Calculating Lisbon's tourism density score: how many tourists are too many?

Finding a place to live and avoiding being surrounded by tourists all the time can be quite a challenge in popular destinations like Lisbon. 

But how do we define some locations on a map as touristy and others not?

Can we measure the level of “touristy-ness”?

What would be the formula?

One of my favorite websites to browse when traveling to a new city is Hoodmaps. It's a crowdsourced map where people vote for different areas in the city and give them one of 5 labels:

  • Tourists (red)
  • Hipsters (yellow)
  • Rich (green)
  • Normies (gray)
  • Students (blue)

This is what Lisbon looks like:

Hoodmap of Lisbon

Of course, it’s a very oversimplified but it gives you a nice overview of which area you might want to book an Airbnb or where to search for hipster cafés.

Tip: If you are looking for more detailed analysis, check out this Lisbon neighborhood comparison.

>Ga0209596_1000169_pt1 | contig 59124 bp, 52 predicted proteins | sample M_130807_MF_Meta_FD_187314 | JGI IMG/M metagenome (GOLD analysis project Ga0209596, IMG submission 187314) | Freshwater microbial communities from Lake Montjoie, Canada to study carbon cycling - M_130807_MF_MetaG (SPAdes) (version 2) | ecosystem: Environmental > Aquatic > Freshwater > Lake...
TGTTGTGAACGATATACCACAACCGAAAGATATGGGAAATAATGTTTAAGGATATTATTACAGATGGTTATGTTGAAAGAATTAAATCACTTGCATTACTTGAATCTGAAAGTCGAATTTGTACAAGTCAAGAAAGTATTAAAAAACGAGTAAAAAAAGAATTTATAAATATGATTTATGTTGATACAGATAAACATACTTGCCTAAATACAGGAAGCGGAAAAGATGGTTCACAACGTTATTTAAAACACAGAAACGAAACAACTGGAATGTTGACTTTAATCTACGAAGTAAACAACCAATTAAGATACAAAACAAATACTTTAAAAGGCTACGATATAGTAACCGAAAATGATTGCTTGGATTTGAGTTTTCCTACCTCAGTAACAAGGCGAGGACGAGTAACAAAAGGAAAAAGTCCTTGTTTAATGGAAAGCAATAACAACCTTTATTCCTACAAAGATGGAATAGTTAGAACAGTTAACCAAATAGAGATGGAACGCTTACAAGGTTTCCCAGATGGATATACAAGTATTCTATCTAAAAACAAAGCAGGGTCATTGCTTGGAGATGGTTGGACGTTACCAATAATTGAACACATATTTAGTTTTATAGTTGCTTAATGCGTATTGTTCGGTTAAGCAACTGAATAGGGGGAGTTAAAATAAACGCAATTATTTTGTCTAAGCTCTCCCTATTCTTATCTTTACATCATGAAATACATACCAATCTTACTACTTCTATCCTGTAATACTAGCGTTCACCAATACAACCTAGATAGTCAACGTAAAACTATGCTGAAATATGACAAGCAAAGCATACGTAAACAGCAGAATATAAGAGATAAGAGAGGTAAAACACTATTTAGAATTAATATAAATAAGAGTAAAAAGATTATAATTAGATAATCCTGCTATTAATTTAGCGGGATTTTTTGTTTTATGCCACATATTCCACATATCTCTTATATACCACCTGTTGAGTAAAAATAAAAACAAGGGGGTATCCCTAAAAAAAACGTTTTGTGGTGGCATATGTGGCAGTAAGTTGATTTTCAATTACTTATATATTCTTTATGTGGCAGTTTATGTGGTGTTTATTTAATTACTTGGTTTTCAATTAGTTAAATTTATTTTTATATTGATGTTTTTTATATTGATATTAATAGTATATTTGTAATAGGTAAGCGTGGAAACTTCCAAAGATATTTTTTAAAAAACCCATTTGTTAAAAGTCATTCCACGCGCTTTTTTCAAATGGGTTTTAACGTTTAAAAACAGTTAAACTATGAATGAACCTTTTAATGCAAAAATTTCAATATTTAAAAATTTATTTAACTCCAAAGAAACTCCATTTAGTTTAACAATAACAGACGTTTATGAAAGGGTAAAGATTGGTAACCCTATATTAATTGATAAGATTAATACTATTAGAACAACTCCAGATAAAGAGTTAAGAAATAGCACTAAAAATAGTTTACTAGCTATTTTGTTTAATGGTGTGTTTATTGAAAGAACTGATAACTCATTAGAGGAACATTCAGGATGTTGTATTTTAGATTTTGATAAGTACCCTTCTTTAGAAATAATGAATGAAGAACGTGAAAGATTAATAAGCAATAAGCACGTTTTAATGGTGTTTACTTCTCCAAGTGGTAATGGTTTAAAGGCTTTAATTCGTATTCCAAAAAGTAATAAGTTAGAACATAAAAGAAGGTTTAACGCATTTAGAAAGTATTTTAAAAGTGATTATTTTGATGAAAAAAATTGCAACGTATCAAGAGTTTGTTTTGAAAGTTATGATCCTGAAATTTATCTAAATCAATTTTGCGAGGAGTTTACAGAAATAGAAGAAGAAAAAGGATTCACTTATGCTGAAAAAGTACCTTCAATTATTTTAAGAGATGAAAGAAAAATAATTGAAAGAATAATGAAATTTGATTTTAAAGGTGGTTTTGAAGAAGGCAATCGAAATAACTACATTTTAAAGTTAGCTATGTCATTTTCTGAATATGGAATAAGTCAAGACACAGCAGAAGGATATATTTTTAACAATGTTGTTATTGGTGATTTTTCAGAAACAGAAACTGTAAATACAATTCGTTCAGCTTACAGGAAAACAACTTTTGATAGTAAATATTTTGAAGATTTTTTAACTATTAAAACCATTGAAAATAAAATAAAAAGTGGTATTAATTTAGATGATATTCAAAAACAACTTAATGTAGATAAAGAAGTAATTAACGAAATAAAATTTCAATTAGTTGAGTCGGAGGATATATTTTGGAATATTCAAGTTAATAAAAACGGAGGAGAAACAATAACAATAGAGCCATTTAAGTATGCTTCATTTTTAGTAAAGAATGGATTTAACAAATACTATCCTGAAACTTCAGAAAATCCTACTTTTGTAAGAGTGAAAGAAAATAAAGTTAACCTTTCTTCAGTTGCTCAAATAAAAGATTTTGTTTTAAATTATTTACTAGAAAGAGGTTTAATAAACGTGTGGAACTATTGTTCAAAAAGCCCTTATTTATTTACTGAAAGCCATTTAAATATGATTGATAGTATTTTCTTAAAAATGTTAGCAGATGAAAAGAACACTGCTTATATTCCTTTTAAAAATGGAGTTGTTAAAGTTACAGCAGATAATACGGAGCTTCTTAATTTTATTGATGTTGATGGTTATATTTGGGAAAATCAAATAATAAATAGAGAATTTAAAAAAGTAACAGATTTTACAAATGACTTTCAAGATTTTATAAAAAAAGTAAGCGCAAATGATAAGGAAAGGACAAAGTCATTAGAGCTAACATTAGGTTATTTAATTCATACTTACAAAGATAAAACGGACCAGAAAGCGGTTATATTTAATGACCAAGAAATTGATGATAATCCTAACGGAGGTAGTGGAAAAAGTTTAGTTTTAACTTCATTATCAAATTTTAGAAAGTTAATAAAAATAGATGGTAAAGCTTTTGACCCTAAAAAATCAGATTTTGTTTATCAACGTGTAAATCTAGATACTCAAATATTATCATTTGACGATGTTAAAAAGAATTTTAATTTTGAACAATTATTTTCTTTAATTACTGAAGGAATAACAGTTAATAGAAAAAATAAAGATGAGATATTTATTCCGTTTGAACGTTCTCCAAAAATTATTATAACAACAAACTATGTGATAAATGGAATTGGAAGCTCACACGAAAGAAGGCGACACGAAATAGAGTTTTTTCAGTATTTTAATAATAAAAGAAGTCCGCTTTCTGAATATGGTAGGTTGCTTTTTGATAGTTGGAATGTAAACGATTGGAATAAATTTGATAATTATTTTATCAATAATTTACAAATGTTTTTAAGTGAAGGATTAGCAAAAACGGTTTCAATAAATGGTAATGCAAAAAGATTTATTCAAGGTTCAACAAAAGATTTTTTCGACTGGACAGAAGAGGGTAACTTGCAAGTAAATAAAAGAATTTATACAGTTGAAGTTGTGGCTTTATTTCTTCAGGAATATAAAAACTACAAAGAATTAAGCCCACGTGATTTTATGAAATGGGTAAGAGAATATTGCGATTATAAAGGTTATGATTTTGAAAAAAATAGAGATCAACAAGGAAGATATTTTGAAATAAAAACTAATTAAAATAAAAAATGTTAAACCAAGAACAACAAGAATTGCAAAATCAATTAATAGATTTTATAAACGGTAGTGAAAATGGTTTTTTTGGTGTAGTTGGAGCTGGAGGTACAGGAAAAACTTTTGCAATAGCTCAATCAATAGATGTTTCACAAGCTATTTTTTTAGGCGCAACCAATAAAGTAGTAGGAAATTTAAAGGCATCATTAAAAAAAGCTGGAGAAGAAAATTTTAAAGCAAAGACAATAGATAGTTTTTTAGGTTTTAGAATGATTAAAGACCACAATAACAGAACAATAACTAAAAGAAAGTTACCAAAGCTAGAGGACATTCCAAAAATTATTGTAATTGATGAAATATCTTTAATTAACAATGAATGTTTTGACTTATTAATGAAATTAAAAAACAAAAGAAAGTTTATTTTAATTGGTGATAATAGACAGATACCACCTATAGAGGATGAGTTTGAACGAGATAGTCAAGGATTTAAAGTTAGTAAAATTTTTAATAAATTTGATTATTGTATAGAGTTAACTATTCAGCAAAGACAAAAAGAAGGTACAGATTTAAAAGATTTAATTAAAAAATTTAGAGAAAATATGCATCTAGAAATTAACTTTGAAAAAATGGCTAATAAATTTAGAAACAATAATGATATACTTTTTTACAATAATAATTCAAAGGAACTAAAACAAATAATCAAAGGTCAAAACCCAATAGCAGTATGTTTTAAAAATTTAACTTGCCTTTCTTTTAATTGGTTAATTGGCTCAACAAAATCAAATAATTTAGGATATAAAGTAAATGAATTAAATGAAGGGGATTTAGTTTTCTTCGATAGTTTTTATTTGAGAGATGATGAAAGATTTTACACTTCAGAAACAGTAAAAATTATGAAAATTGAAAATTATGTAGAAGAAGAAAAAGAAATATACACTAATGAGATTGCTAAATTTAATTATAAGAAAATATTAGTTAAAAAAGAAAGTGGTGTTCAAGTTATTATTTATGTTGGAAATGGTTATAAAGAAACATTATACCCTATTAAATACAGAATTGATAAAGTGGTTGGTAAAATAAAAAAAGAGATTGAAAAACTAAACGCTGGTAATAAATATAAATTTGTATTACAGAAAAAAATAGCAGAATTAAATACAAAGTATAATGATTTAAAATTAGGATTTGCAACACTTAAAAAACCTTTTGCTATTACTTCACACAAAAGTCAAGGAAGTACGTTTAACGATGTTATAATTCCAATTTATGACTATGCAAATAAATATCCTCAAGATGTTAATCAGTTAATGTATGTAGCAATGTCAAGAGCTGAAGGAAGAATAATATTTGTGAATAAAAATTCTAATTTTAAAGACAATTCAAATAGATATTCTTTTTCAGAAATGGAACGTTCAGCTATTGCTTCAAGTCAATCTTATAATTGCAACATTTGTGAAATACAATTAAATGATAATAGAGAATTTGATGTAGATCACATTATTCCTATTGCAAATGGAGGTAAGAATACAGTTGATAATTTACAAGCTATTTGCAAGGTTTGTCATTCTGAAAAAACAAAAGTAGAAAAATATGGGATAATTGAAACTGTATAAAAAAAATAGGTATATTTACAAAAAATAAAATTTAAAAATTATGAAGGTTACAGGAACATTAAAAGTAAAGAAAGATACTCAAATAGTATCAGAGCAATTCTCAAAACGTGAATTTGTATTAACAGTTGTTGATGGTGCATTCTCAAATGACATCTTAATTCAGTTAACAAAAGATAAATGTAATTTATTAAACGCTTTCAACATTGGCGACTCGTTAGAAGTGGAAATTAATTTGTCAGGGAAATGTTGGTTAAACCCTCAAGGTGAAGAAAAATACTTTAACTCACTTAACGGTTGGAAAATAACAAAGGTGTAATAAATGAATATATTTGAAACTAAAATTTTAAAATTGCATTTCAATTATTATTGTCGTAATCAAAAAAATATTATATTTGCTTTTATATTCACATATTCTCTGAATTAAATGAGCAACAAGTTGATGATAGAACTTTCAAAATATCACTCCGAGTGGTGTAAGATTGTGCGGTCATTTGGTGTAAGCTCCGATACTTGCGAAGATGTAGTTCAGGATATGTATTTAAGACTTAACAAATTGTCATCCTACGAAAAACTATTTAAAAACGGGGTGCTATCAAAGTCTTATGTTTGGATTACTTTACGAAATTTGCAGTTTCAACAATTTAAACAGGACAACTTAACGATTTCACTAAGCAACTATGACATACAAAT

Based on the voting crowd of Hoodmaps, these are the touristy 🔴 neighbourhoods in Lisbon:

  • Belém
  • Ajuda
  • Misericórdia
  • Santa Maria Maior 

Does this mean that when you cross the border of the red area, there won't be tourists, only hipsters with their flat whites? Not really.

So what influences the density of tourists in specific areas?

  • Hotels?
  • Popular sightseeing attractions?
  • Airbnb rentals?
  • Starbucks cafés?
  • Souvenir shops?

Perhaps we can somehow track the mobile devices of tourists, mobile operators definitely have data that would shed more light on this.

In Lisbon, it could be influenced by the locations of tuk-tuk stations and popular “miradouros” (viewpoints) that contribute to creating a “tourist” hub.

🕵️ In researching these questions, I found a few usable datasets. Let's add them to the map and see what we find.

1. Hotels

When we add all of the official hotels in Lisbon to the map, we can see that most of them are outside the touristy areas crowdsourced by Hoodmaps.